Assumed safe by the average individual and easy to obtain from a doctor just about anywhere, prescription drugs are the number one abused type of substance in the United States. In fact, in 2011 a study showed that 52 million people over the age of 12 had used prescription medications for non-medical purposes in the past, according to the National Institute on Drug Abuse.
Prescription Opioid Painkillers
Of the seven million people who reported using prescription drugs non-medically in 2010, 5.1 million of those individuals had taken pain relievers. Opioid pain relievers, such as OxyContin, Percocet, Vicodin, and Opana, can produce feelings of energetic euphoria, which is a desirable effect that users may seek recreationally.
In 2012, as reported by the Centers for Disease Control, 72 percent of the more than 22,000 pharmaceutical-related deaths were related to opioid pain relievers.
Opioid pain reliever abuse is not discriminatory between any group of people based on age, gender, or race. The typical abuser could be your next door neighbor, your best friend, or a public official you trust. There is even evidence that suggests opioid pain relievers are commonly abused by teens who often get the drugs from their own medicine cabinets at home or their friends who do the same.
A study by the Centers for Disease Control found that as much as one in every five high school students had taken a prescription drug without a prescription.
One of the largest factors that affects the numbers associated with opioid abuse is the fact that it is so widely administered and available. Opioids are prescribed to treat everything from pain associated with dental procedures to bodily injuries.
In 2010, there were so many prescription painkillers prescribed, every adult in the country could have stayed medicated for one entire month. This ready availability makes it easy for abusers to get their hands on the drug, whether it comes straight from a doctor, from a friend or family member, or bought off the street.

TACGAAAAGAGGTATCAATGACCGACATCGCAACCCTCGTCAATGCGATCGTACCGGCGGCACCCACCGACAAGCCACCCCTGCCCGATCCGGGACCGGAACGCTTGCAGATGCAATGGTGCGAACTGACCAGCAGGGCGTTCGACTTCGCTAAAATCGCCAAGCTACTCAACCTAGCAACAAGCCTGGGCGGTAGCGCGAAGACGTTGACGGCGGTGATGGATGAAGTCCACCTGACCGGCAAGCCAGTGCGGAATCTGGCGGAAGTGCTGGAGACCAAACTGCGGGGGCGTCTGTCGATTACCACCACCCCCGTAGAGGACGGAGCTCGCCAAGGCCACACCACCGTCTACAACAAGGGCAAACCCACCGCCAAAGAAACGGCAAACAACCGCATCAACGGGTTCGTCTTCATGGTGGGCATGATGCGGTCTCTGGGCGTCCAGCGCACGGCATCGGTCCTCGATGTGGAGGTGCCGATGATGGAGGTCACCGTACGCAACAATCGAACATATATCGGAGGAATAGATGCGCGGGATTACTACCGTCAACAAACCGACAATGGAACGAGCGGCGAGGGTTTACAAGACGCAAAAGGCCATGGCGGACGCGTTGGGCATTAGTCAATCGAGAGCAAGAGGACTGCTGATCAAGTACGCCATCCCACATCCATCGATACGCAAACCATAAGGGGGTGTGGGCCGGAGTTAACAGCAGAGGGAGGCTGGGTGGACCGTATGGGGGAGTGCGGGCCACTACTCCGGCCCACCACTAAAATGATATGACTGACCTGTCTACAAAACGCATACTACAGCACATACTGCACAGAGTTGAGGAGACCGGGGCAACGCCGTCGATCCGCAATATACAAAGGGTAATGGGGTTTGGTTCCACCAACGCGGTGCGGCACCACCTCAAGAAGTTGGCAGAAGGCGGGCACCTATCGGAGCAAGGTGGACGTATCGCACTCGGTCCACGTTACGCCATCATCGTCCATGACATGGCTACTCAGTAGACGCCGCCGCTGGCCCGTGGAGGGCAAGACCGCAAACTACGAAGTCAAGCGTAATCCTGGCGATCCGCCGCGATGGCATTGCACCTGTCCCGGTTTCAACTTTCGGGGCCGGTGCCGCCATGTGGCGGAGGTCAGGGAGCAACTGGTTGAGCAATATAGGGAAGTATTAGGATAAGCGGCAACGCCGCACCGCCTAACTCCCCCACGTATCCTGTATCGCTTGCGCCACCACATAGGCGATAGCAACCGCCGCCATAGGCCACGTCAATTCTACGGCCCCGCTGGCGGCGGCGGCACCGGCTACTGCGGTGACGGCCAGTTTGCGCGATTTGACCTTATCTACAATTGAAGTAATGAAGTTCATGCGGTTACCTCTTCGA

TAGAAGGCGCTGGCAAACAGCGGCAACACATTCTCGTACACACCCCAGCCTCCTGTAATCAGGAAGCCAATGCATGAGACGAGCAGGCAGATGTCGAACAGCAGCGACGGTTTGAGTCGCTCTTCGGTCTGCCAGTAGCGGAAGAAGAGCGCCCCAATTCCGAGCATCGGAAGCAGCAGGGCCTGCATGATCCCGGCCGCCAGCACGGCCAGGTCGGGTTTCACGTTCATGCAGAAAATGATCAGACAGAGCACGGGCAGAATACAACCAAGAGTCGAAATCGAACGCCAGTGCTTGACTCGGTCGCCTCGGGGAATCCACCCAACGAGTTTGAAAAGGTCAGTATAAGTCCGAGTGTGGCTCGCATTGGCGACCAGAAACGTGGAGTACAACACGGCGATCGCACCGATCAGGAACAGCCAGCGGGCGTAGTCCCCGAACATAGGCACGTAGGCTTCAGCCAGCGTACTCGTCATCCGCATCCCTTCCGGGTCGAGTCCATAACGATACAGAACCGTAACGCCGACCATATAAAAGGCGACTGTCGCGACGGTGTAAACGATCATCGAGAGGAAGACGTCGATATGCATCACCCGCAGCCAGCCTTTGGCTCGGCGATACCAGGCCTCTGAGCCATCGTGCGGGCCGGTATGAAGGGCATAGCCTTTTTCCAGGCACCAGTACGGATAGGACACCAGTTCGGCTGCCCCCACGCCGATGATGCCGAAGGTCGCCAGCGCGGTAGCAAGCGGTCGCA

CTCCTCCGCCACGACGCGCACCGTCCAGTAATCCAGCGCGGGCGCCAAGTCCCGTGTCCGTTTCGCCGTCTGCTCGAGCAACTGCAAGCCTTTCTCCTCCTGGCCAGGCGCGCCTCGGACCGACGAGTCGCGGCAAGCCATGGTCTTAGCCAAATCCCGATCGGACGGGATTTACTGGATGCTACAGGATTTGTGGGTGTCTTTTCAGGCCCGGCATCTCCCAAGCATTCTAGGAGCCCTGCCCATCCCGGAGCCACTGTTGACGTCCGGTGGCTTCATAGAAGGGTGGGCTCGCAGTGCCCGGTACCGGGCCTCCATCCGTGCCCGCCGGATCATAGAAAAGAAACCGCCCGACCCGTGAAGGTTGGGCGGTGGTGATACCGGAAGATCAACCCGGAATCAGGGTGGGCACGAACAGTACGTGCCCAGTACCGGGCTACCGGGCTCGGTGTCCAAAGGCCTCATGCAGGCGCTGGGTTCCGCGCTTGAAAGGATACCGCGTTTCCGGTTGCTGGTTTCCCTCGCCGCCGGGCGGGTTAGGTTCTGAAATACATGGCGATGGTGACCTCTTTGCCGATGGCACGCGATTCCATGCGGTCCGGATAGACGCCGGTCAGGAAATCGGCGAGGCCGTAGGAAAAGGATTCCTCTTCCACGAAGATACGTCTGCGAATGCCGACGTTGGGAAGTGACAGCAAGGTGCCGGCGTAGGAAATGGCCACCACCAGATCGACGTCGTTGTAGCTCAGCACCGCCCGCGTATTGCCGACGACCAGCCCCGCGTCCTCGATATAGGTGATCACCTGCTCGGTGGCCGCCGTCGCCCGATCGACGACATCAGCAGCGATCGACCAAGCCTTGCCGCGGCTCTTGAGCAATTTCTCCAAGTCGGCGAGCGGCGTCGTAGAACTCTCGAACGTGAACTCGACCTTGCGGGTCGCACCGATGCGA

Anti-depressants, anti-anxiety medication, and other drugs that are related to treating mental health disorders all fall into the psychotherapeutic drug category. A study of prescription psychotherapeutic drug abuse in 2015 revealed that misuse of psychotherapeutic drugs is second only to marijuana when it comes to the nation's issue with illicit drug use. Some of the drugs in this class include Prozac, Xanax, and Valium.
Psychotherapeutic drugs are commonly abused by the people to whom they are prescribed. For example, people prescribed depressants can see their tolerance to the drug grow quickly, according to The Foundation for a Drug-Free World. Therefore, patients will start using more of the drugs to achieve the same state, which can easily lead to an addiction. Of 971,000 emergency room visits related to prescription drugs in the year 2008, as many as 194,000 involved benzodiazepines, such as Xanax.
Another form of abuse is taking these drugs along with other types of prescription and non-prescription medication or alcohol. For example, it is common for party goers to take Valium after ecstasy or uppers to calm themselves down before heading home, according to Narcanon International.
Stimulant prescription medications are typically prescribed to stimulate energy, attention, or activity. This is often necessary for treatment for people suffering with ADHD, obesity, or neurological disorders. While stimulants only account for 1.1 million people of the more than seven million who have used prescription medication without consent according to to the National Institute on Drug Abuse, this still proves to be a major concern.
Popular Amongst Teens
One of the most alarming statistics related to the abuse of stimulants is the fact that this is a popular drug amongst teenagers. More than 16 percent of 12th graders claimed to have used Adderall, Ritalin, or other amphetamines in the past year, as reported by the NIDA for Teens.
Further, females seem to have particular vulnerability to stimulant abuse, such as Adderall and Ritalin, because it can promote weight loss and give more focus during studying or class.
It is no secret that the numbers are alarming when you look at just how many people misuse drugs that are meant for safe purposes. However, when you delve into the numbers and facts of drug abuse statistics, it can be downright terrifying.
Taking an inside look at the real numbers is an eye-opening experience for citizens and may lead to a greater understanding of how big prescription drug abuse is, which could eventually lead too much needed change.